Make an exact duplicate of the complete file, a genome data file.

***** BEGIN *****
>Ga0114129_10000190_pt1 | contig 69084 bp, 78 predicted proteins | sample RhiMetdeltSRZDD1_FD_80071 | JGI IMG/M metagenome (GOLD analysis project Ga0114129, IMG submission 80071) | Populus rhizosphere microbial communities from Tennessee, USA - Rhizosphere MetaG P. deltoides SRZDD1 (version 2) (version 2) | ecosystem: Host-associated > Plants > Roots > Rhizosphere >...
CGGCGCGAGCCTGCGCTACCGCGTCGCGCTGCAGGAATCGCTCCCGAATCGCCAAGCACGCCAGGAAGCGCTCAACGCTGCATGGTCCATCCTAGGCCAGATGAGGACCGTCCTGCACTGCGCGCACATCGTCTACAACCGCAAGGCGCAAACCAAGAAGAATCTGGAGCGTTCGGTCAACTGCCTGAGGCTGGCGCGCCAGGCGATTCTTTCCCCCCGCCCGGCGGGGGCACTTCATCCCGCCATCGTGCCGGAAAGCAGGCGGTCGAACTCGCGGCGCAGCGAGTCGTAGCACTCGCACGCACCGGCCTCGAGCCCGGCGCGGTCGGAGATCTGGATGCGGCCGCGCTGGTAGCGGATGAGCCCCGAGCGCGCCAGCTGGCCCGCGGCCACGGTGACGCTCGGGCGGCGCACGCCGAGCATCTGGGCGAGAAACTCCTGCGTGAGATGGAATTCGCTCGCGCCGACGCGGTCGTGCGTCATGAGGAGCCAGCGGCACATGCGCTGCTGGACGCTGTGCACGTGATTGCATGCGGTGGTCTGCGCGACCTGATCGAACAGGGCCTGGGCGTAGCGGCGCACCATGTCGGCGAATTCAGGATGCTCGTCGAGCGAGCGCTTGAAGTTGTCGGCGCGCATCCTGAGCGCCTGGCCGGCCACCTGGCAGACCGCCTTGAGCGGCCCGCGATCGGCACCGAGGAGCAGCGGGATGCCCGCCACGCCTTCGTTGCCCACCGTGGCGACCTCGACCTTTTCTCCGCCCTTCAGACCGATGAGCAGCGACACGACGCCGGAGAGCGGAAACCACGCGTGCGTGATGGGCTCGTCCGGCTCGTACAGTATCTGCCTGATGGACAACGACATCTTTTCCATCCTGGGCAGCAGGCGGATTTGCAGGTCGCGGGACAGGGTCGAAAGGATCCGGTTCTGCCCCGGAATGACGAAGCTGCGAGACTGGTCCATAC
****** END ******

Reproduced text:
>Ga0114129_10000190_pt1 | contig 69084 bp, 78 predicted proteins | sample RhiMetdeltSRZDD1_FD_80071 | JGI IMG/M metagenome (GOLD analysis project Ga0114129, IMG submission 80071) | Populus rhizosphere microbial communities from Tennessee, USA - Rhizosphere MetaG P. deltoides SRZDD1 (version 2) (version 2) | ecosystem: Host-associated > Plants > Roots > Rhizosphere >...
CGGCGCGAGCCTGCGCTACCGCGTCGCGCTGCAGGAATCGCTCCCGAATCGCCAAGCACGCCAGGAAGCGCTCAACGCTGCATGGTCCATCCTAGGCCAGATGAGGACCGTCCTGCACTGCGCGCACATCGTCTACAACCGCAAGGCGCAAACCAAGAAGAATCTGGAGCGTTCGGTCAACTGCCTGAGGCTGGCGCGCCAGGCGATTCTTTCCCCCCGCCCGGCGGGGGCACTTCATCCCGCCATCGTGCCGGAAAGCAGGCGGTCGAACTCGCGGCGCAGCGAGTCGTAGCACTCGCACGCACCGGCCTCGAGCCCGGCGCGGTCGGAGATCTGGATGCGGCCGCGCTGGTAGCGGATGAGCCCCGAGCGCGCCAGCTGGCCCGCGGCCACGGTGACGCTCGGGCGGCGCACGCCGAGCATCTGGGCGAGAAACTCCTGCGTGAGATGGAATTCGCTCGCGCCGACGCGGTCGTGCGTCATGAGGAGCCAGCGGCACATGCGCTGCTGGACGCTGTGCACGTGATTGCATGCGGTGGTCTGCGCGACCTGATCGAACAGGGCCTGGGCGTAGCGGCGCACCATGTCGGCGAATTCAGGATGCTCGTCGAGCGAGCGCTTGAAGTTGTCGGCGCGCATCCTGAGCGCCTGGCCGGCCACCTGGCAGACCGCCTTGAGCGGCCCGCGATCGGCACCGAGGAGCAGCGGGATGCCCGCCACGCCTTCGTTGCCCACCGTGGCGACCTCGACCTTTTCTCCGCCCTTCAGACCGATGAGCAGCGACACGACGCCGGAGAGCGGAAACCACGCGTGCGTGATGGGCTCGTCCGGCTCGTACAGTATCTGCCTGATGGACAACGACATCTTTTCCATCCTGGGCAGCAGGCGGATTTGCAGGTCGCGGGACAGGGTCGAAAGGATCCGGTTCTGCCCCGGAATGACGAAGCTGCGAGACTGGTCCATAC